Martini touted the new Sparks logo and branding theme “It’s happening here” as a promotional conduit to attract tourists to Sparks. The logo doesn’t indicate what is happening here or where “here” is. It probably should have read “Something’s always happening here in Sparks.” But to its credit, the Sparks City Council temporarily abandoned the festival and clown idea and the new brand might be effective.
Martini indicated that during the last three years, there has not been an increase in population, unemployment has risen and new development has slowed. Taxable sales have fallen sharply, property taxes are shrinking and other taxes, fees and permits are down considerably. So what’s the solution?
Martini said it’s time to do some soul searching, chart the course towards more realistic organization with the appropriate resources to provide essential services, reform Nevada’s current tax structure and that “the state needs to stop capping revenue growth for city and county governments.” So, will reforming the state’s tax structure actually benefit the taxpayers of Sparks?
Well, by petitioning the state, allowing Sparks to increase property tax rates, fees and sales taxes and charge a sales tax on all services, the city can generate enough revenue to pay for its redevelopment districts, STAR (Sale Tax Anticipated Revenue) bonds and bail out the city council for fiscal errors it made during the last decade at the taxpayers’ expense. Sounds like a plan to me.
Martini says he wants more autonomy, but what he is really talking about is home rule and that will never happen. The state had a good reason for placing a cap on local governments’ ability to increase taxes. It forced communities to live within their budgetary means and thoughtfully plan future redevelopment districts and the use of STAR bonds.
Most everyone knows redevelopment districts siphon off most future increased property taxes within the district to finance bonds for the so-called blighted area. These taxes would normally be part of the general fund providing services for all of Sparks’ residents and the school district. Instead, we are paying for the enhancement of property values for a select few and the Legends at Sparks Marina at taxpayers’ expense. If the bonds issued for redevelopment districts can’t be paid because of a decrease in property taxes in the special districts, the burden of payment falls on all of the property owners in Sparks. We not only lose any increased property taxes from development in the good times, but we have to make up the shortfall on any loss of property taxes during hard times.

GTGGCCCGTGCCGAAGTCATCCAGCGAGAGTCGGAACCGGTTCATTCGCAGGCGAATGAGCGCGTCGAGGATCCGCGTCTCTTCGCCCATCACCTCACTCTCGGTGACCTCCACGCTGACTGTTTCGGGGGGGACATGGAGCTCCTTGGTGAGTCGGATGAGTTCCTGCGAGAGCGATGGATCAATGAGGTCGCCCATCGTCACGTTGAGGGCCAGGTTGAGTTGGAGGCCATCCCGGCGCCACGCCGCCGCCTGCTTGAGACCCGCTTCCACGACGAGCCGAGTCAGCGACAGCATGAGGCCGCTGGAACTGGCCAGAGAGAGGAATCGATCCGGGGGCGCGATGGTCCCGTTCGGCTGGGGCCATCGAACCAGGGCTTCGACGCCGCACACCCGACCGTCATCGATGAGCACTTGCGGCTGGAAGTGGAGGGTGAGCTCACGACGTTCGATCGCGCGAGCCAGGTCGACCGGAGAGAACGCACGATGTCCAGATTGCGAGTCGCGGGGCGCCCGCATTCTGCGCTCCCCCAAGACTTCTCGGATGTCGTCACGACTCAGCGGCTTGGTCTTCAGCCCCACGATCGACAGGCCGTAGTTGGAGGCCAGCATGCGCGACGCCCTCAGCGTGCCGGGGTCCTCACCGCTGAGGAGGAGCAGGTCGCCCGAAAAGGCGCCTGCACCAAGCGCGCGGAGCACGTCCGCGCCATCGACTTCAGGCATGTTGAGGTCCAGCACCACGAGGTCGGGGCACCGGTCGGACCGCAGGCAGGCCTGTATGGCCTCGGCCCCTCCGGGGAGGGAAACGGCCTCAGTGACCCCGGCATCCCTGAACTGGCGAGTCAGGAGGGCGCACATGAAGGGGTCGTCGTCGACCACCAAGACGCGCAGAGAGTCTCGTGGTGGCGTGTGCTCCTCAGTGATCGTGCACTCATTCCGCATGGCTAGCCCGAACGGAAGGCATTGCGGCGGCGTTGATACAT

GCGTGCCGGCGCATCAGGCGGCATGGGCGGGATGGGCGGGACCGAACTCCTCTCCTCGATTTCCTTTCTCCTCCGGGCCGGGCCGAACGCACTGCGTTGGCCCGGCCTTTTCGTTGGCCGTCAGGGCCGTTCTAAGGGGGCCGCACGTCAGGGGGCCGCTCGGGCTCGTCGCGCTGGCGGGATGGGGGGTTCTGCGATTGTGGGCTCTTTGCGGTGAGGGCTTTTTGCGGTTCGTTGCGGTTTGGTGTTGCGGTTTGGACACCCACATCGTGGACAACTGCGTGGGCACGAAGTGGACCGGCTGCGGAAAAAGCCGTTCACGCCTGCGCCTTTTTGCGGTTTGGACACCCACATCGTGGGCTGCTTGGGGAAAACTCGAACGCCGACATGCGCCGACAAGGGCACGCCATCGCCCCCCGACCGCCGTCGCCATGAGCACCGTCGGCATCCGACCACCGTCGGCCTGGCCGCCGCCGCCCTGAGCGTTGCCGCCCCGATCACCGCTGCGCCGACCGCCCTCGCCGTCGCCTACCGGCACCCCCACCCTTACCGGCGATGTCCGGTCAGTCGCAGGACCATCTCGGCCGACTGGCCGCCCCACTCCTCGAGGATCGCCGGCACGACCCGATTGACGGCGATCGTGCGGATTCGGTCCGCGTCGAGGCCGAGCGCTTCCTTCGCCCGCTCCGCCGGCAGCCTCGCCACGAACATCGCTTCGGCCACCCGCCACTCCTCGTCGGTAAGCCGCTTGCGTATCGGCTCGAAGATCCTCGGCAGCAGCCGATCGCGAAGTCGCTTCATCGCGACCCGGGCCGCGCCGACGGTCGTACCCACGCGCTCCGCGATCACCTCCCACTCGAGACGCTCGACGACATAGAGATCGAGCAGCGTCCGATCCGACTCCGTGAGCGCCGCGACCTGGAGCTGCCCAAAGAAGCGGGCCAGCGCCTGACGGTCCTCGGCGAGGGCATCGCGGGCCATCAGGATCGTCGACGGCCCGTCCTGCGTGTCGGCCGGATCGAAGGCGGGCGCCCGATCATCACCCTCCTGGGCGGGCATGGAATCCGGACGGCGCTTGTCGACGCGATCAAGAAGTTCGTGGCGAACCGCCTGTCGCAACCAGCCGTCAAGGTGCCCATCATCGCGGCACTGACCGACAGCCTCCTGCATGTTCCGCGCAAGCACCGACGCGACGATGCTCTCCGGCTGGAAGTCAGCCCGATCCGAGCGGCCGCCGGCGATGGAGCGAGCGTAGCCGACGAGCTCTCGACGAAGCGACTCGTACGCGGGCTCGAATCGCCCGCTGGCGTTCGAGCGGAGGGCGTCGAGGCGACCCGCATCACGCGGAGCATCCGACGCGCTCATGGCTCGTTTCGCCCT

The same is true for STAR bonds. If the Legends cannot pay for the STAR bonds, ultimately, the burden will fall on all the residents of Sparks. Maybe Martini’s plan for realistic organization and the use of appropriate resources providing essential services for “all” of Sparks should have been considered years ago.
It’s estimated there will be an almost $5 million shortfall in the Sparks budget within the next two years, requiring more job cuts, fewer services and less revenue available to finance new bonds. But as Martini lobbies the state for tax reform, he should seriously consider “confining” any proposed increase in sales tax, future service tax and property taxes to redevelopment districts and STAR bonds projects. This would stimulate business for merchants outside of the hallowed walls of special districts, create more competition, balance tax advantages and give the consumer more options.
During this financial crisis, Martini, the City Council and staff should be given credit for taking responsibility, making tough decisions and meeting the challenges of the times. However, it will take more than leadership to change the state’s tax structure benefiting individual communities at the expense of the state. If anything, the state will probably increase our local taxes for its own benefit, relegating Martini’s leadership to the chambers of city council rhetoric.
David Farside is a Sparks resident and political activist. The polemics of his articles can be discussed at email@example.com. His Web site is www.thefarsidechronicles.com.